Nowhere will this be more evident than in the housing market in the US, as the Federal Reserve directly targets mortgage backed securities in an effort to reduce already record low mortgage rates even further.  With single family housing starts and permits now 20% higher than a year ago, and existing home sales and units under construction up roughly 10%, there is no doubt low interest rates have boosted activity. The problem is that even a 20% lift in single family activity translates into only $20 billion in new inflation adjusted GDP over the coming year – contributing a scant 0.1% gain to our $15 trillion economy.  Add in improvements in multifamily construction, brokerage commissions, etc and you might get to 0.2%.  Good, but not great.  Far and away, the housing recovery’s biggest boost to real GDP growth will be via an improvement in home prices which lifts consumers’ willingness to borrow and banks’ willingness to lend.  The average price for existing single family homes was up 7.5% from a year ago in August – though it was down fractionally in the past two months.  Some of this gain reflects a shift in mix, as stressed sales (foreclosures and short sales) made up only 22% of sales this August versus 31% last year.  This shift alone may account for 3% of the increase.  There is also a bias in that home prices rose much faster in the West – perhaps reflecting the lower number of stressed sales (volume growth was weakest there) – where home prices are the highest.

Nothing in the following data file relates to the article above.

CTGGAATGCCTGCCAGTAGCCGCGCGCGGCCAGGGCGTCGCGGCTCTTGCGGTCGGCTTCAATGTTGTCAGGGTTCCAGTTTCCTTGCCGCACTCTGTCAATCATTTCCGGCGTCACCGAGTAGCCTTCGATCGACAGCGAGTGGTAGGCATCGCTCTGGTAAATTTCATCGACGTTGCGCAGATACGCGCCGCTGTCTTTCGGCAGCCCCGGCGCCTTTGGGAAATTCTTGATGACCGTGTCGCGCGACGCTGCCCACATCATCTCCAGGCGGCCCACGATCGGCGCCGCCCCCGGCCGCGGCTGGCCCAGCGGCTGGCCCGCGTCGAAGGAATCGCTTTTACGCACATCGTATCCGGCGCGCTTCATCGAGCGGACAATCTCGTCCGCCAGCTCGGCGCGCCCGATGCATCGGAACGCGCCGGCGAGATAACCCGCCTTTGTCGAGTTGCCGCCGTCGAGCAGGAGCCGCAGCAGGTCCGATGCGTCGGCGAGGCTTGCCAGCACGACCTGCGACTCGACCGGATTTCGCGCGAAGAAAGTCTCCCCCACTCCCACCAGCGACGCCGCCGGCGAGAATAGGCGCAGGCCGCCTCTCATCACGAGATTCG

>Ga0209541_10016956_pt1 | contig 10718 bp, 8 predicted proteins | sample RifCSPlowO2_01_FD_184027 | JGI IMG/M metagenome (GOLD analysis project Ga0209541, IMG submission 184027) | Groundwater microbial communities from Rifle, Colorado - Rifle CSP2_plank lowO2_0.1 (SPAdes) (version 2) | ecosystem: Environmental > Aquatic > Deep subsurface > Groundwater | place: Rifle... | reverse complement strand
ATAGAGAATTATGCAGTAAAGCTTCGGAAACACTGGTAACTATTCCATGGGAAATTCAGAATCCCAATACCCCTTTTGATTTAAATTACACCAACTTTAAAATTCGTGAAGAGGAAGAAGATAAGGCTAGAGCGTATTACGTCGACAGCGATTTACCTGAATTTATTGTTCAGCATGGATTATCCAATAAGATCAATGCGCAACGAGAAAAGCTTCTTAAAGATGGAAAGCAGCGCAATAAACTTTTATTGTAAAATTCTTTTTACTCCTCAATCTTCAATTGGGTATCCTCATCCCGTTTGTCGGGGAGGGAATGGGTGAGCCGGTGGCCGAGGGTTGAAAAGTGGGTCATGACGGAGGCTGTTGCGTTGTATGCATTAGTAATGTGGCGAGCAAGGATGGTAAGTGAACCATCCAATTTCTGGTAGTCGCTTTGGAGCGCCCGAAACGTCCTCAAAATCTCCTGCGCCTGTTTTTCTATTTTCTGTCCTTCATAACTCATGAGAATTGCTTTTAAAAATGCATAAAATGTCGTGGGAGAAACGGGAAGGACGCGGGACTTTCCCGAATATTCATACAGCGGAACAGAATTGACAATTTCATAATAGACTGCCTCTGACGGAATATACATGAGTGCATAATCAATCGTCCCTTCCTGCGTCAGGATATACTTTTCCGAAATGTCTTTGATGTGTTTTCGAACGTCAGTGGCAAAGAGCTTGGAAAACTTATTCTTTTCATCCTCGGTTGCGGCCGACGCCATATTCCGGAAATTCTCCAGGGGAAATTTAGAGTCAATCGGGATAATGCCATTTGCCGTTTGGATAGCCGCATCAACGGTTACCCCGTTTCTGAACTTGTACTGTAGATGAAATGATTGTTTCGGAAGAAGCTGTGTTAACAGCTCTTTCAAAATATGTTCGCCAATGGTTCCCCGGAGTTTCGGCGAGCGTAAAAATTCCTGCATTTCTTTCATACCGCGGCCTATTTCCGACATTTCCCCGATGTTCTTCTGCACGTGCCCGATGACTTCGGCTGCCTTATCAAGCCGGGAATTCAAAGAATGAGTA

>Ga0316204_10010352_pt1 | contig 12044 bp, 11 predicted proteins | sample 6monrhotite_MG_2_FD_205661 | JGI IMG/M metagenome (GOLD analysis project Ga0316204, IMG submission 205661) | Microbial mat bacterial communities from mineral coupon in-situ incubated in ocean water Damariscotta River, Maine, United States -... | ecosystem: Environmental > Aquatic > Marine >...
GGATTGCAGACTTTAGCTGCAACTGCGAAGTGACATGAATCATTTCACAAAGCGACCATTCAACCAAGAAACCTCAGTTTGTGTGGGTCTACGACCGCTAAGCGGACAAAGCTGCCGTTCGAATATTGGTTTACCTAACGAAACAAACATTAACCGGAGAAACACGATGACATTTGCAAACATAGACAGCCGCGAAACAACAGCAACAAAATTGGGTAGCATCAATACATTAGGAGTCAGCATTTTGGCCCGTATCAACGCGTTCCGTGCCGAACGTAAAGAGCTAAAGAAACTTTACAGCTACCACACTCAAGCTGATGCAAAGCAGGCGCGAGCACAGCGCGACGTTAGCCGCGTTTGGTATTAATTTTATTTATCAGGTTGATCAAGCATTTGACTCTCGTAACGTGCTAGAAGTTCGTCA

Nonetheless, it must be seen as good news that home prices on non-stressed properties are now rising faster than inflation.  Given record low interest rates, in some markets the expected cost of owning a home – the mortgage rate minus the expected appreciation – may once again be negative.  For home owners who are underwater – roughly one third of mortgage holders – this is of limited benefit.  However, for the two-thirds of debtors in the black and the 50% of homeowners who own their homes free and clear, a return to appreciation may mean a return to borrowing against home equity – though never with the fervor of the pre-Lehman binge.  In 2007, consumer borrowed $1 trillion (with a T) more than their income to boost spending power.  Today, they are still paying off debt (though primarily from forgiveness rather than pay downs.)  It is not hard to see a far greater than $20 billion increase in consumer borrowing against appreciated real estate in the coming year – dwarfing the impact of improved residential construction.  The contest for growth in 2013 will be to see if improved consumer borrowing can offset the retrenchment in federal activity that will come with the (however modified) fiscal cliff.